Part toy, part medical device, the Funhaler, pictured above, uses a hooting whistle and spinning disks to try to make a sometimes-onerous daily drug regimen something a child with asthma might look forward to. Thirty to 70 percent of children with asthma don't take their medication on time, a failing that increases their risk of an emergency.
"It's boring being medicated with conventional inhalers," said inventor Paul Watt, director of research and development for Visiomed Group Ltd, Australia, whose son has asthma. "It's frightening sometimes. And it frustrates parents, like it did me."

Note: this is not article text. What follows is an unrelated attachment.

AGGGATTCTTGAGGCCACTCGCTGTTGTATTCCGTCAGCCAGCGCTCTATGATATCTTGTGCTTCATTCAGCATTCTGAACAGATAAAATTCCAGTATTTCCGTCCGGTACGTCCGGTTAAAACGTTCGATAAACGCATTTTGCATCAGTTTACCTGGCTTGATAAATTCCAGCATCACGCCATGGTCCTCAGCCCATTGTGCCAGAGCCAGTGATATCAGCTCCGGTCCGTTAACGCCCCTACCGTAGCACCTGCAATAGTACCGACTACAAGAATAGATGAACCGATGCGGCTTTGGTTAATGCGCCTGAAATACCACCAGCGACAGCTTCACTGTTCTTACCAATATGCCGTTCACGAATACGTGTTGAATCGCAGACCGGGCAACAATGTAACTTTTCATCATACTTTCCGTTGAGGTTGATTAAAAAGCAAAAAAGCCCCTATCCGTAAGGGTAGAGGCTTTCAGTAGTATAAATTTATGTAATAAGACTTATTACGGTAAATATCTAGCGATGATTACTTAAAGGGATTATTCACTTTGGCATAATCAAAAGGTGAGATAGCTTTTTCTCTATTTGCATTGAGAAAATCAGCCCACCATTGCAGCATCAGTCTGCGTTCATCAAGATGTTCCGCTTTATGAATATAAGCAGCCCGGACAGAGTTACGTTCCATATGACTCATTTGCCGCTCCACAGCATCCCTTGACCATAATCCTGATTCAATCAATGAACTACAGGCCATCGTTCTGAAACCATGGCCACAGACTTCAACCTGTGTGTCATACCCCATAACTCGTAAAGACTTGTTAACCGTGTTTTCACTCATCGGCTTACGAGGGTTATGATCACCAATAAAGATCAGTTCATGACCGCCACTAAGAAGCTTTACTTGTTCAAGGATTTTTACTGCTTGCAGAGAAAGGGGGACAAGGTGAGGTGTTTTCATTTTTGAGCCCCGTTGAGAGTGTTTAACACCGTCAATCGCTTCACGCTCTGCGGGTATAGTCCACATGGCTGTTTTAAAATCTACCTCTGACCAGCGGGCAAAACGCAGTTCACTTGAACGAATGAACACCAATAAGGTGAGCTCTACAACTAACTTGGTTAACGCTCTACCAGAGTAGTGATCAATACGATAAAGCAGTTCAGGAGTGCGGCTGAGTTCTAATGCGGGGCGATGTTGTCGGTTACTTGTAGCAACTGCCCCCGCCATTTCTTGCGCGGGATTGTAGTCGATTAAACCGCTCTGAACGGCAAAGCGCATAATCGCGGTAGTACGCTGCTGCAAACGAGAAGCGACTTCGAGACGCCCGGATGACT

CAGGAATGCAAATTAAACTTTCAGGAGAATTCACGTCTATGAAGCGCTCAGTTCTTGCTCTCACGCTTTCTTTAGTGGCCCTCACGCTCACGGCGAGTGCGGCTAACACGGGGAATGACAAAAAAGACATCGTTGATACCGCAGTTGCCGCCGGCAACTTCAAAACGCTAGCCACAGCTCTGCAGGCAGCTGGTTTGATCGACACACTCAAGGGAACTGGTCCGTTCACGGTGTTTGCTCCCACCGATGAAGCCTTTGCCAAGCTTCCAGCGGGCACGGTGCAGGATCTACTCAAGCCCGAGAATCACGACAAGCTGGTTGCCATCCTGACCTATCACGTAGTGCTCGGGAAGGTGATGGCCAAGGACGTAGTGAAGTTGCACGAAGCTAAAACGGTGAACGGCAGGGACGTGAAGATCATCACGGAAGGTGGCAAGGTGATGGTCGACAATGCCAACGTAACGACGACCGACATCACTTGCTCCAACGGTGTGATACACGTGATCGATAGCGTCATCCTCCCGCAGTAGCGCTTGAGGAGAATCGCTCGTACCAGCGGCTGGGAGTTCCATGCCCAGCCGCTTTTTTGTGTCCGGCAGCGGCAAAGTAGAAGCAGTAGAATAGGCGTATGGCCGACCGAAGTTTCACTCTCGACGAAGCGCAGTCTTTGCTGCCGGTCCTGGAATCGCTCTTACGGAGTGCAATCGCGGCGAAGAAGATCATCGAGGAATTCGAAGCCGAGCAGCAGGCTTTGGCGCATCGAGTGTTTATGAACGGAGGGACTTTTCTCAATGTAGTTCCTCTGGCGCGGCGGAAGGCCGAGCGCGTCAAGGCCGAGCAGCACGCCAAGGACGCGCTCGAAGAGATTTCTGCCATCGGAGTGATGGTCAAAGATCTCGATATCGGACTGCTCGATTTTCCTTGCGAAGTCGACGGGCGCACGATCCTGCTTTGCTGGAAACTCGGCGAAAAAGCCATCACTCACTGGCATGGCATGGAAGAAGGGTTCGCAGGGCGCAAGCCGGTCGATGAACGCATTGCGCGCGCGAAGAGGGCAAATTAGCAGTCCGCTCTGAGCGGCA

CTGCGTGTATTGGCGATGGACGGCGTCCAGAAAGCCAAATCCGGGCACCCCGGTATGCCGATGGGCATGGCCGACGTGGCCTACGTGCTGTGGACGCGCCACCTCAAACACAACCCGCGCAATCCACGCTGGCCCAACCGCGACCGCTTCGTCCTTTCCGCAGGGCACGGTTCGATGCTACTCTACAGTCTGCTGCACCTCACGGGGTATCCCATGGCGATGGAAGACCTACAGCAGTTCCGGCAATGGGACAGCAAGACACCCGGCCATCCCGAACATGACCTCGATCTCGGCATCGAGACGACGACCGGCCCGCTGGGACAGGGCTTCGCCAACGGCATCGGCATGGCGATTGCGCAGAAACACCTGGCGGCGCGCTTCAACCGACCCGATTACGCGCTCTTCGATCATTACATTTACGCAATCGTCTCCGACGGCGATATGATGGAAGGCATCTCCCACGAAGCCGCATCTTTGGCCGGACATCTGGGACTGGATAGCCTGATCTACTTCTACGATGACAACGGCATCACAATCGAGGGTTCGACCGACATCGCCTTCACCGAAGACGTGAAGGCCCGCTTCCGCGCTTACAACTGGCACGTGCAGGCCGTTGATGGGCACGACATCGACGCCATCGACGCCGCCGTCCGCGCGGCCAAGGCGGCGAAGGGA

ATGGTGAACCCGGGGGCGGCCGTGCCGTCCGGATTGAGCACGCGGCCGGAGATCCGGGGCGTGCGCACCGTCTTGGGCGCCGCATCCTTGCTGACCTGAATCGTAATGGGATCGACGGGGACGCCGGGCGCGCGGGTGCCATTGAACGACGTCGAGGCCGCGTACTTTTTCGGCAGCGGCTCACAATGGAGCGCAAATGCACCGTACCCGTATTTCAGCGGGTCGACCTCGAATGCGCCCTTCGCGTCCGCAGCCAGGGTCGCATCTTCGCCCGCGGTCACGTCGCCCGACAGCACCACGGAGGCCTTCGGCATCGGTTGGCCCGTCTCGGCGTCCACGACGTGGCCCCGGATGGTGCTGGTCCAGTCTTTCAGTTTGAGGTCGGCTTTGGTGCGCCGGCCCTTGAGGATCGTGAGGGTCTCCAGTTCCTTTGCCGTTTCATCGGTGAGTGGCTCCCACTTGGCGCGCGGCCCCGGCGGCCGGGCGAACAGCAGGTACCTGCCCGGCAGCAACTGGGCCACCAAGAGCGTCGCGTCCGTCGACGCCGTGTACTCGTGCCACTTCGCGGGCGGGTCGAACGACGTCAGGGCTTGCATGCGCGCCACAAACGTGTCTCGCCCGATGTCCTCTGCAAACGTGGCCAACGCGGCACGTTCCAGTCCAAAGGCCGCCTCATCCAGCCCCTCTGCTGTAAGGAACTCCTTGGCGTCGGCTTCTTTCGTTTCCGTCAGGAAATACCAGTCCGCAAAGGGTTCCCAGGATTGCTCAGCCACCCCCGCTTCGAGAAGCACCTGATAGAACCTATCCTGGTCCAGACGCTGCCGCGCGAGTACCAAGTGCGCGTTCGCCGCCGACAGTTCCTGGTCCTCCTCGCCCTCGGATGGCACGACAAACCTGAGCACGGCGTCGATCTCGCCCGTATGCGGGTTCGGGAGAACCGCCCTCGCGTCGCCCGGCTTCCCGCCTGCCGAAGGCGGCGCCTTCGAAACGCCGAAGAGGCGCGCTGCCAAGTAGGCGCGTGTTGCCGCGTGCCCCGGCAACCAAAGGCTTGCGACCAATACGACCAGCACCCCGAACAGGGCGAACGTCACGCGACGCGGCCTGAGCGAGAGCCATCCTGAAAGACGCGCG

The Funhaler, recently approved by the Food and Drug Administration but not yet available for sale in the United States, comes with detachable toys that are activated by inhaling. Watt's 2003 study of 32 preschoolers -- "the toughest age for compliance," he said -- in the British journal Archives of Disease in Children credited the Funhaler with a 60 percent increase in compliance and found its effectiveness equal to that of standard inhalers. But the best result? "Children were asking to be medicated," said Watt.
-- Matt McMillen